Toronto – March 17, 2013:
Friday marked one month since I had my stem cell transplant and it is not what I had expected. I figured that once I came home, I would be able to reclaim my life with vigour and energy. Instead, I take two long naps a day and then look forward to sleeping again at night. Getting a glass of water makes me tired. Taking a walk around the block guarantees that I will need to sleep for two hours. Eating is exhausting so I eat in small portions.
On the plus side, my oncologist, Dr. Tiedemann, is happy with my progress. His orders are for me to rest and let my body — and bone marrow — heal for two months. He will conduct tests in May to determine the success of the transplant. Since there is no cure currently for Multiple Myeloma, the stem cell transplant, if successful, will keep the cancer at bay for an average of 2.5 years. It is expected that the cancer will come back at some point and I will require a second transplant. In spite of these numbers, I am pretty optimistic. I plan to defy the odds! At the hospital, I met people in the ward who did not require a second transplant for 5 years and longer, so I know it is possible. I also know that God is the ultimate healer and is in charge so I leave my worries to Him. Sometimes I tell Him that I would really like a cure for Myeloma during my lifetime. I visualize him smiling as I put my request somewhat repeatedly to him!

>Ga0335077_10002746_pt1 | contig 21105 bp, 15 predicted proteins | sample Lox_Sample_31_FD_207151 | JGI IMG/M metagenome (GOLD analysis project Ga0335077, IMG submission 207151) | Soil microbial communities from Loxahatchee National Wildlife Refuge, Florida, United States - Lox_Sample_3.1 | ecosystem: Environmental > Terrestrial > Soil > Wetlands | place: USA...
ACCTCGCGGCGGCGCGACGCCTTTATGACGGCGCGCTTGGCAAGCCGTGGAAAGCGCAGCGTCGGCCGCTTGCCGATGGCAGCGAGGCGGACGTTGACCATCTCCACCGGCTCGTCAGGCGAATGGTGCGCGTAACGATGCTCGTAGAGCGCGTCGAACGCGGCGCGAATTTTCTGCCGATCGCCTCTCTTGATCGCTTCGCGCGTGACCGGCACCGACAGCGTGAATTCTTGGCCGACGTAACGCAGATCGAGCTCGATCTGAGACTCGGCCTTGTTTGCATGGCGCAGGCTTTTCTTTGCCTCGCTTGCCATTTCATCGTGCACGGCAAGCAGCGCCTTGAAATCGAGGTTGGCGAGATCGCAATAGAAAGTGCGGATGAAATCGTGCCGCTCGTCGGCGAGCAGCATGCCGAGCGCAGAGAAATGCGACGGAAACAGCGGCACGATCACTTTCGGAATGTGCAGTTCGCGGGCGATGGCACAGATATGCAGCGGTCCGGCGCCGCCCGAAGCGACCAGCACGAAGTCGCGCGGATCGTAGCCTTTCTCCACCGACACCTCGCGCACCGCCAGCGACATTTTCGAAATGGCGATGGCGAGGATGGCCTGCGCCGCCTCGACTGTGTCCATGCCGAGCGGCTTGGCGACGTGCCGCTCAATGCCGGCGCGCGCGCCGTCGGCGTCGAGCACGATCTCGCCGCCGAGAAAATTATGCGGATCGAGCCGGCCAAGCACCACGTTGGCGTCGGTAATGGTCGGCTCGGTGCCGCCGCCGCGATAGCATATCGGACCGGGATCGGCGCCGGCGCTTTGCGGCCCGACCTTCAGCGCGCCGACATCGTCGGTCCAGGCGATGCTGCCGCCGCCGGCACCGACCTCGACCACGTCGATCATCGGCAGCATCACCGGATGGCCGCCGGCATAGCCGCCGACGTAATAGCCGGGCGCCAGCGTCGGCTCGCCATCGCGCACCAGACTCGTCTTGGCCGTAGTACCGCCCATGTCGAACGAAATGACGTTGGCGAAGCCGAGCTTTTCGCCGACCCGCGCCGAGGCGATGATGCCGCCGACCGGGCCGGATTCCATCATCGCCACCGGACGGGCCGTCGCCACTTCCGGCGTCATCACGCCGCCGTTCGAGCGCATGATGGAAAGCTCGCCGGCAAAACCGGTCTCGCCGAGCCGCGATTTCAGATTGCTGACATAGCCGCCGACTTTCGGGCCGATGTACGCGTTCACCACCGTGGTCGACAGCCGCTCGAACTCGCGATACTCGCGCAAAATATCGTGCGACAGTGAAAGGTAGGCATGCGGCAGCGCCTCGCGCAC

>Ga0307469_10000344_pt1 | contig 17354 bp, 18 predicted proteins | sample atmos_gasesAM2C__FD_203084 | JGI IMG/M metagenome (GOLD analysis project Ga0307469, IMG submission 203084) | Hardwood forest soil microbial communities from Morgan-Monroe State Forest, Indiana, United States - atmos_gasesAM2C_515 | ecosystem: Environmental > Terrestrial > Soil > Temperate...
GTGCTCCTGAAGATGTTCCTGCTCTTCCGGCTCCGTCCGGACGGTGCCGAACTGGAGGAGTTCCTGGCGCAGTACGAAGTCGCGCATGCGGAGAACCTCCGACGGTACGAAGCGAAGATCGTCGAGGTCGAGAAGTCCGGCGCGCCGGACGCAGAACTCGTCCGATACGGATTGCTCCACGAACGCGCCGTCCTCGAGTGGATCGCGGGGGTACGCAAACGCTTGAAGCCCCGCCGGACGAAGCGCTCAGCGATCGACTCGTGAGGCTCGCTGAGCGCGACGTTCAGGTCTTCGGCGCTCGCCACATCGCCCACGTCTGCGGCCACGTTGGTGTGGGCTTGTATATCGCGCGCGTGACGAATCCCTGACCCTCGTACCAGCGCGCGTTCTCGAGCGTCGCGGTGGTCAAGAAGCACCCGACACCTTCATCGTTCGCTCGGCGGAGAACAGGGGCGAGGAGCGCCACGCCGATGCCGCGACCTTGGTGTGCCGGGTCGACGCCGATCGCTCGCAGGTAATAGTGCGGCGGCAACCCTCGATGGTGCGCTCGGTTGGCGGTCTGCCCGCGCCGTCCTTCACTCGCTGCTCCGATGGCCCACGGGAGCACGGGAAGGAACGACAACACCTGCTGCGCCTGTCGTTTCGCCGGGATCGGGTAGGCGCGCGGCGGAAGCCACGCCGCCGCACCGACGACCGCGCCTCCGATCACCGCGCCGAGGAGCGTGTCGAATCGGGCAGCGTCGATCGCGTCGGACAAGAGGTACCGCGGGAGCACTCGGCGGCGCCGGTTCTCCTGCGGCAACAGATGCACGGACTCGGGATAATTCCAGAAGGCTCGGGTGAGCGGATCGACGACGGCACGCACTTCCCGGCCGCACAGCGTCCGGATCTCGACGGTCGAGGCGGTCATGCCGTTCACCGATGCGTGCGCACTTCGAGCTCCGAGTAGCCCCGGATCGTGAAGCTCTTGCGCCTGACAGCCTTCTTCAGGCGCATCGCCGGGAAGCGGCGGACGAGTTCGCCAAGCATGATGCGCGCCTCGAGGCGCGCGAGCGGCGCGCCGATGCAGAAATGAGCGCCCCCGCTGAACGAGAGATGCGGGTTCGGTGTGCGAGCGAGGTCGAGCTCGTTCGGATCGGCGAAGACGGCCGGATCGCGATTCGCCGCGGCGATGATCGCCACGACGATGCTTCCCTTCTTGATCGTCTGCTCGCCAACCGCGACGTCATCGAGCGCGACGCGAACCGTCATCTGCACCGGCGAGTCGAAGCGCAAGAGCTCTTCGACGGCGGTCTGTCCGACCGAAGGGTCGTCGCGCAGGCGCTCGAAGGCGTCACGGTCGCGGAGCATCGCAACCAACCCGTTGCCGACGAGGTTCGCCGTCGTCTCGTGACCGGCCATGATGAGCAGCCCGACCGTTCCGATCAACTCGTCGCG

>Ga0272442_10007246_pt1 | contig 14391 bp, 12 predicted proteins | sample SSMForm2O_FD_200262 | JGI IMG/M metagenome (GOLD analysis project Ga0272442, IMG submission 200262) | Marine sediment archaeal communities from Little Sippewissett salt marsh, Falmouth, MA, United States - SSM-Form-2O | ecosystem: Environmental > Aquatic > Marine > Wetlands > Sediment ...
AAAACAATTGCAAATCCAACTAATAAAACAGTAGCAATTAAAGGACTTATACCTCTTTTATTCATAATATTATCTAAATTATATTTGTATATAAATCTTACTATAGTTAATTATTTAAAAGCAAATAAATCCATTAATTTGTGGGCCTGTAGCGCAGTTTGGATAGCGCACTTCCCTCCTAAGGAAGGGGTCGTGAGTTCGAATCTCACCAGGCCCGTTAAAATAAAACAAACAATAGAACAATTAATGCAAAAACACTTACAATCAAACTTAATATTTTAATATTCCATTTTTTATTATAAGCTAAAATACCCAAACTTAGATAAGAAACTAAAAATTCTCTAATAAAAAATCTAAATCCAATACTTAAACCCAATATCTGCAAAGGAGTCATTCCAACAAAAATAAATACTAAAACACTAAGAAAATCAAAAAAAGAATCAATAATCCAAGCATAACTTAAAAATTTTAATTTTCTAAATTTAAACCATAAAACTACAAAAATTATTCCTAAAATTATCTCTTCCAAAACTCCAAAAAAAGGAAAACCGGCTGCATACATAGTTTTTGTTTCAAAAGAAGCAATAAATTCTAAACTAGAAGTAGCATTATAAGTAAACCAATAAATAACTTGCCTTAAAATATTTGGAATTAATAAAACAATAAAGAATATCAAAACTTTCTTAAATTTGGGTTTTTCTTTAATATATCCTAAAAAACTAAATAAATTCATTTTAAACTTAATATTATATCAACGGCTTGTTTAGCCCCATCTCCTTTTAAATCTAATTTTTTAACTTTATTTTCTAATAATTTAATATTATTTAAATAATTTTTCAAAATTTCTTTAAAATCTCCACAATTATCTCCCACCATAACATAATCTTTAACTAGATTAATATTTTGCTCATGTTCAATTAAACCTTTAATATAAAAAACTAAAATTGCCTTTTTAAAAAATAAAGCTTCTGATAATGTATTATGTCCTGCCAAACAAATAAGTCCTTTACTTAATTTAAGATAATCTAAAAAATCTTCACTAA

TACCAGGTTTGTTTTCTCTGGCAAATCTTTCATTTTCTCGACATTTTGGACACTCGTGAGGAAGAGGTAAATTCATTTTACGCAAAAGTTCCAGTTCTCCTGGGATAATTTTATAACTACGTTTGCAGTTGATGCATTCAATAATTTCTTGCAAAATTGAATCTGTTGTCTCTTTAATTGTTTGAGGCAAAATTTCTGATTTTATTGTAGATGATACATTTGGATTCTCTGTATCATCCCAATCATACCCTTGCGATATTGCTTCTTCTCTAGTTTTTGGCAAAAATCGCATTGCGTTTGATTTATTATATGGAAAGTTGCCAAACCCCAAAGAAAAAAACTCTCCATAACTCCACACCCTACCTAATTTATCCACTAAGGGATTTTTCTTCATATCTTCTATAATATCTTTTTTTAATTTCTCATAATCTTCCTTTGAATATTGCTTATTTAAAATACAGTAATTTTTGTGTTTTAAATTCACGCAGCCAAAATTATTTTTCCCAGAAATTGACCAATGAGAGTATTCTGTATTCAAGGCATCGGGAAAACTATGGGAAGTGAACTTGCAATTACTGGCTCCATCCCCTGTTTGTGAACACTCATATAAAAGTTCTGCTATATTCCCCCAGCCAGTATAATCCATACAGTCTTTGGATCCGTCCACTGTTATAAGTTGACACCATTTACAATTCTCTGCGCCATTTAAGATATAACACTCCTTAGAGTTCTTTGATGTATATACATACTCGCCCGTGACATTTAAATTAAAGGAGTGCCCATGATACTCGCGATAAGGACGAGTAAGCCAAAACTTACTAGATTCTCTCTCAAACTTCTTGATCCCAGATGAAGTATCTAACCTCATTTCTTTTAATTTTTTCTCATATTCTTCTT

The biggest challenge for me right now is learning to be patient while the recovery is much slower than I would choose, and finding the opportunity in that space between where I am now and where I expect to be. I have found this difficult. My emotions have been all over the place and I have been teary-eyed and sad as I deal with this “new normal”. Part of this is that I am still feeling the effects of the intense chemo that was given to me as part of the transplant. Slowly, things are improving and everyday I am a little bit stronger. I am re-learning that it is okay not to accomplish projects and do something I consider of value every day (I am such a high achiever!). I am learning that napping and sleeping is okay and the best thing for me right now. I am also finding it helpful to connect with individuals who’ve been through the transplant process and to talk about shared experiences, concerns and fears; and to learn from each other.
In the meantime, life goes on. Nagib and I are planning to go to New York in six weeks to celebrate our 31st wedding anniversary and watch the Blue Jays at the new Yankee Stadium! (Remember the bucket list?). I am delivering a workshop on teamwork in April. I hope to start working out once my Hickman Line is removed on March 27th. And, I’m emceeing a wedding in May! These are all baby steps on the road to recovery.
Today, I went to Shoppers Drug Mart and bought a gorgeous purple eyeshadow and beautiful lipsticks to herald the beginning of spring next week. I declare that life is to be lived – no matter what the circumstances!